Access to college-educated talent is another need expressed in the UVC survey.
“Upstate has more than 100 colleges and universities educating half a million students from all over the world. Most graduates leave the region for larger metro areas because they are unaware of opportunities right down the road. Finding a way to make these firms visible to college students is necessary for building a stronger economy,” says UVC CEO Nasir Ali. “We are thrilled with the survey results showing the vibrancy of Upstate’s entrepreneurial community and eager to see how the findings will shape the ecosystem in the years to come.”
Upstate Venture Capital works with Pitchbook, a Seattle, Wash.-based company that delivers data, research, and technology covering the private capital markets, including venture capital and private equity to gather and share its data. UVC will release the findings of its 2017 survey next month.
Still, local investors and venture development organizations are relying on feel, or word-of-mouth, to quantify development of high-growth startups in different sectors. LaVigne says LaunchNY sees it in the interest from private investors, who want to jump on board with different projects earlier and with more money to invest.
“I would say that interest in investing is high,” Lavigne says, adding that data on smaller deals or individual investor deals is difficult to find because it’s not available publically – at least not right away. “Knowledge of many new businesses is growing. But I think the biggest opportunity for Buffalo is to bring along a local investor base while pulling in expats who know the industries. We really feel like Buffalo has gotten a lot of visibility. A lot of people want to invest but are not sure. It feels like we’ve gotten a lot more participation.”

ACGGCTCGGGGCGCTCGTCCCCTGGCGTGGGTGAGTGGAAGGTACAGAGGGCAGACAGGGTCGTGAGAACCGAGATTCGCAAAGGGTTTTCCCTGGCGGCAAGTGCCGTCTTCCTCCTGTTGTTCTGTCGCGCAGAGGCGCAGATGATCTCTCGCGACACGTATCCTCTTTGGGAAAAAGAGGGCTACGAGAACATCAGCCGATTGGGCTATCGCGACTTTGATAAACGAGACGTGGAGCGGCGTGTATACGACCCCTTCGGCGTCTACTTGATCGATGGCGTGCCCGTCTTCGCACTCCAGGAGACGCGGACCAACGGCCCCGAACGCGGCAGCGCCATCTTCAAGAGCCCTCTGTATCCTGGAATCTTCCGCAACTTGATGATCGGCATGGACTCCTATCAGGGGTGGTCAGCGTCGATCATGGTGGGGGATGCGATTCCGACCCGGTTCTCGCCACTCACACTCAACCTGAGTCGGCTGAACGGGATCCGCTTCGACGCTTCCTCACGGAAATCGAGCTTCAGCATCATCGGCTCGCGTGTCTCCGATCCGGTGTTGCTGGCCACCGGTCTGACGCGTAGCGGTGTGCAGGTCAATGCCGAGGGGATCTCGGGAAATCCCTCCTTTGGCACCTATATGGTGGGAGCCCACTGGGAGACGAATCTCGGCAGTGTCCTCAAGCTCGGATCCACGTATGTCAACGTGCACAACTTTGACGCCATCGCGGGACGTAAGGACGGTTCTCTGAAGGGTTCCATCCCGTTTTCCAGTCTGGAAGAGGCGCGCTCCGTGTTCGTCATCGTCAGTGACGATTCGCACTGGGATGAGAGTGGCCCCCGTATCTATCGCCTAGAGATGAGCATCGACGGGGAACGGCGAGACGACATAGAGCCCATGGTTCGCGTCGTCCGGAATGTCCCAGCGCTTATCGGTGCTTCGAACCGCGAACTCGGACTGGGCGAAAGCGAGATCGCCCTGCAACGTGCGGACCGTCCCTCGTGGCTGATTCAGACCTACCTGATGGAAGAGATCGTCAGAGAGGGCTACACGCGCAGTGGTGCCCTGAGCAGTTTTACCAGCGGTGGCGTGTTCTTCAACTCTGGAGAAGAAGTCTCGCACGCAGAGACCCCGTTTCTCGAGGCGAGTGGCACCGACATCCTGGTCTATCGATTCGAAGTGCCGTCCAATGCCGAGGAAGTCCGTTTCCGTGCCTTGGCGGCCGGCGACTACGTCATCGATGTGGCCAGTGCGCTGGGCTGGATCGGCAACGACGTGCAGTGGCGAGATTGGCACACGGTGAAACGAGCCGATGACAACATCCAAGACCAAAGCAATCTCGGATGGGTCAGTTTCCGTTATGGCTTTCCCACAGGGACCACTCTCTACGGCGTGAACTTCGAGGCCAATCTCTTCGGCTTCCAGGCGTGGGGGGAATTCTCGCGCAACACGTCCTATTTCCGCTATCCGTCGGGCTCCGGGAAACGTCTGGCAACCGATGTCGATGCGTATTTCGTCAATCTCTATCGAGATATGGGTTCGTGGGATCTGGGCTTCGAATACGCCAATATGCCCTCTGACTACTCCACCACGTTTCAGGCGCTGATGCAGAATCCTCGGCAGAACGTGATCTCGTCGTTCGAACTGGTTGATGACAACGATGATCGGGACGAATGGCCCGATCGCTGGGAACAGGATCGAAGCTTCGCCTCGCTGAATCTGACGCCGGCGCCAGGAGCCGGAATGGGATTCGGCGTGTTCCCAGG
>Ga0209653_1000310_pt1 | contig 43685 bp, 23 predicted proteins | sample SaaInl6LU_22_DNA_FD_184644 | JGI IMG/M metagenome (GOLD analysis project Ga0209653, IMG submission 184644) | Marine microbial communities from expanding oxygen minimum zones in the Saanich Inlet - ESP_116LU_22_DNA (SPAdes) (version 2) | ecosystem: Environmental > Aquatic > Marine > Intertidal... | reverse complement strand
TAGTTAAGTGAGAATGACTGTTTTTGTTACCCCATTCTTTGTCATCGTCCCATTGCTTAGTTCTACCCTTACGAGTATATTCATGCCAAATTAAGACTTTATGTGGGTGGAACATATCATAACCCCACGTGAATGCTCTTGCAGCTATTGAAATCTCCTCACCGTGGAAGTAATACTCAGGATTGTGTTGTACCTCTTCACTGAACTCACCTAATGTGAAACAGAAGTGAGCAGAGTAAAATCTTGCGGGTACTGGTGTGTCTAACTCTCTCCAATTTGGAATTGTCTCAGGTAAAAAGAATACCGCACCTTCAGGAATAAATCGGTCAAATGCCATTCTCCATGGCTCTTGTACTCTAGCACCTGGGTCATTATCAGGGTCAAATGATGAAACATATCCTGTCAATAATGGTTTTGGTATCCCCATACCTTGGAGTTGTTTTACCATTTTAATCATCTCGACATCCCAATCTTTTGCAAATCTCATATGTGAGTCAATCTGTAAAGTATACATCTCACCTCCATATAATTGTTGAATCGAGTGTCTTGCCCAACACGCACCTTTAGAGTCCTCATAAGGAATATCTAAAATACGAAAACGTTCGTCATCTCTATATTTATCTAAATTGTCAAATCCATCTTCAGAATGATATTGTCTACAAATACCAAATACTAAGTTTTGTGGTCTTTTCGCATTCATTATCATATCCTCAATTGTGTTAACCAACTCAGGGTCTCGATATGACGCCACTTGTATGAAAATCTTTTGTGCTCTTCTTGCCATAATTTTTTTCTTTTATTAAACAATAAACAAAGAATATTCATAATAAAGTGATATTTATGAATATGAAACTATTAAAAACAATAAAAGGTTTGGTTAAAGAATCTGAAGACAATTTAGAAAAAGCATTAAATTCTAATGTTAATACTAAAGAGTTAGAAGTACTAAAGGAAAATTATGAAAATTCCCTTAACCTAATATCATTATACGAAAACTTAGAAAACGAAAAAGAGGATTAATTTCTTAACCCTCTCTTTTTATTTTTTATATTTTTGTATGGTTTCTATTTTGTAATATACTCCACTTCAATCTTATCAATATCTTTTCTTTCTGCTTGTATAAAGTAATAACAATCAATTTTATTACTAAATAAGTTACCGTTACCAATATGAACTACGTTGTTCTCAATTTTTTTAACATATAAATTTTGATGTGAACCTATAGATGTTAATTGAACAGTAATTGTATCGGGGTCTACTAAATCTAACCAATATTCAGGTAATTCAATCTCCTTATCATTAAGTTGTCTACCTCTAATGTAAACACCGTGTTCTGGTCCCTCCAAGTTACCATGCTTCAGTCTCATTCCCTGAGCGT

LaVigne adds that in less than a decade, Buffalo went from having about a dozen active angel investors to more than 60 today.
Dottie Gallagher-Cohen, CEO of the Buffalo Niagara Partnership, says that, even without firm numbers, she can see the growth in Buffalo’s entrepreneurial ecosystem. But the Partnership doesn’t have enough data to compare it to other cities of Buffalo’s size.
“We don’t have that comparative lens,” Gallagher-Cohen says. “There’s no way to judge that. But compared to where we were, even five short years ago, there’s a world of difference.”
Gallagher-Cohen adds that the University at Buffalo’s medical campus and incubator space, 43North, and venture capital firms like Z80 Labs have brought the area’s entrepreneurial culture out of the shadows. “People are taking chances now that they wouldn’t have five years ago,” she says. “We hope there’s more of it.”
Leading sectors in job growth and hiring, Gallagher-Cohen said, are arts and entertainment, tourism, real estate, and finance.
“One thing that excites me, entrepreneurship is the new economy,” LaVigne says. “It’s available to everybody. High-growth is not about making money, it’s about impacting lives. At the end of the day, what will change the world and create jobs is entrepreneurship.”